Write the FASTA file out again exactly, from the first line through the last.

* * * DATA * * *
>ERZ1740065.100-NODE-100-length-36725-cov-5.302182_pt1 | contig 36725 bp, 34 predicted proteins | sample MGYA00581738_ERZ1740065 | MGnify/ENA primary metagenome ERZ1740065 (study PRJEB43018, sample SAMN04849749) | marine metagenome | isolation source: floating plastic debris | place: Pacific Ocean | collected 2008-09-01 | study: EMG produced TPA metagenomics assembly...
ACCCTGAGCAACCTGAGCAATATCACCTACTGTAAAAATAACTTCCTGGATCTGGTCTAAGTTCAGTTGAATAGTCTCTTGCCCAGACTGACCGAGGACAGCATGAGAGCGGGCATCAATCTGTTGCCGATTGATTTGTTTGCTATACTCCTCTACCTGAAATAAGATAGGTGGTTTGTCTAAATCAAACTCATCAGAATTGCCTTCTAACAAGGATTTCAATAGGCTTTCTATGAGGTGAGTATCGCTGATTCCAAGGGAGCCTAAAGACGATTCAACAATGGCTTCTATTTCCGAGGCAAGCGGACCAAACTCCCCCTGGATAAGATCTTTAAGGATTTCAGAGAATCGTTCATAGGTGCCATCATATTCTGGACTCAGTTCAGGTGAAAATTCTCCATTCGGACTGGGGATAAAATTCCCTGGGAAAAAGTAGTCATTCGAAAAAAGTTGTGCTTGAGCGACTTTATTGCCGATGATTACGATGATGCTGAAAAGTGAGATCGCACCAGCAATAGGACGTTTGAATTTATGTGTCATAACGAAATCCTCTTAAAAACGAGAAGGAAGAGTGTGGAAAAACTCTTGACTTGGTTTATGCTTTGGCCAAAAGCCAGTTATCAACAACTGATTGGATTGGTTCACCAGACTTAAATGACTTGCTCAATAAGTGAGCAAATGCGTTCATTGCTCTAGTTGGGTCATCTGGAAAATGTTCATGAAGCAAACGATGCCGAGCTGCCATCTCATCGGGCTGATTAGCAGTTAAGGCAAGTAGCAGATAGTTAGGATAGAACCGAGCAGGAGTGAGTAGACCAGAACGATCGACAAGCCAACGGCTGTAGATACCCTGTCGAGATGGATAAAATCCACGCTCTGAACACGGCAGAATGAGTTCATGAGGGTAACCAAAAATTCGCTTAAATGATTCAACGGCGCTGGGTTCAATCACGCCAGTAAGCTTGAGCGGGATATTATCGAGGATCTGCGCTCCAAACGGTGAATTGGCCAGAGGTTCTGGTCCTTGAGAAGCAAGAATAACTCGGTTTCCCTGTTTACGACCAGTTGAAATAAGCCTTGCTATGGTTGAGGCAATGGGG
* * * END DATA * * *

>ERZ1740065.100-NODE-100-length-36725-cov-5.302182_pt1 | contig 36725 bp, 34 predicted proteins | sample MGYA00581738_ERZ1740065 | MGnify/ENA primary metagenome ERZ1740065 (study PRJEB43018, sample SAMN04849749) | marine metagenome | isolation source: floating plastic debris | place: Pacific Ocean | collected 2008-09-01 | study: EMG produced TPA metagenomics assembly...
ACCCTGAGCAACCTGAGCAATATCACCTACTGTAAAAATAACTTCCTGGATCTGGTCTAAGTTCAGTTGAATAGTCTCTTGCCCAGACTGACCGAGGACAGCATGAGAGCGGGCATCAATCTGTTGCCGATTGATTTGTTTGCTATACTCCTCTACCTGAAATAAGATAGGTGGTTTGTCTAAATCAAACTCATCAGAATTGCCTTCTAACAAGGATTTCAATAGGCTTTCTATGAGGTGAGTATCGCTGATTCCAAGGGAGCCTAAAGACGATTCAACAATGGCTTCTATTTCCGAGGCAAGCGGACCAAACTCCCCCTGGATAAGATCTTTAAGGATTTCAGAGAATCGTTCATAGGTGCCATCATATTCTGGACTCAGTTCAGGTGAAAATTCTCCATTCGGACTGGGGATAAAATTCCCTGGGAAAAAGTAGTCATTCGAAAAAAGTTGTGCTTGAGCGACTTTATTGCCGATGATTACGATGATGCTGAAAAGTGAGATCGCACCAGCAATAGGACGTTTGAATTTATGTGTCATAACGAAATCCTCTTAAAAACGAGAAGGAAGAGTGTGGAAAAACTCTTGACTTGGTTTATGCTTTGGCCAAAAGCCAGTTATCAACAACTGATTGGATTGGTTCACCAGACTTAAATGACTTGCTCAATAAGTGAGCAAATGCGTTCATTGCTCTAGTTGGGTCATCTGGAAAATGTTCATGAAGCAAACGATGCCGAGCTGCCATCTCATCGGGCTGATTAGCAGTTAAGGCAAGTAGCAGATAGTTAGGATAGAACCGAGCAGGAGTGAGTAGACCAGAACGATCGACAAGCCAACGGCTGTAGATACCCTGTCGAGATGGATAAAATCCACGCTCTGAACACGGCAGAATGAGTTCATGAGGGTAACCAAAAATTCGCTTAAATGATTCAACGGCGCTGGGTTCAATCACGCCAGTAAGCTTGAGCGGGATATTATCGAGGATCTGCGCTCCAAACGGTGAATTGGCCAGAGGTTCTGGTCCTTGAGAAGCAAGAATAACTCGGTTTCCCTGTTTACGACCAGTTGAAATAAGCCTTGCTATGGTTGAGGCAATGGGG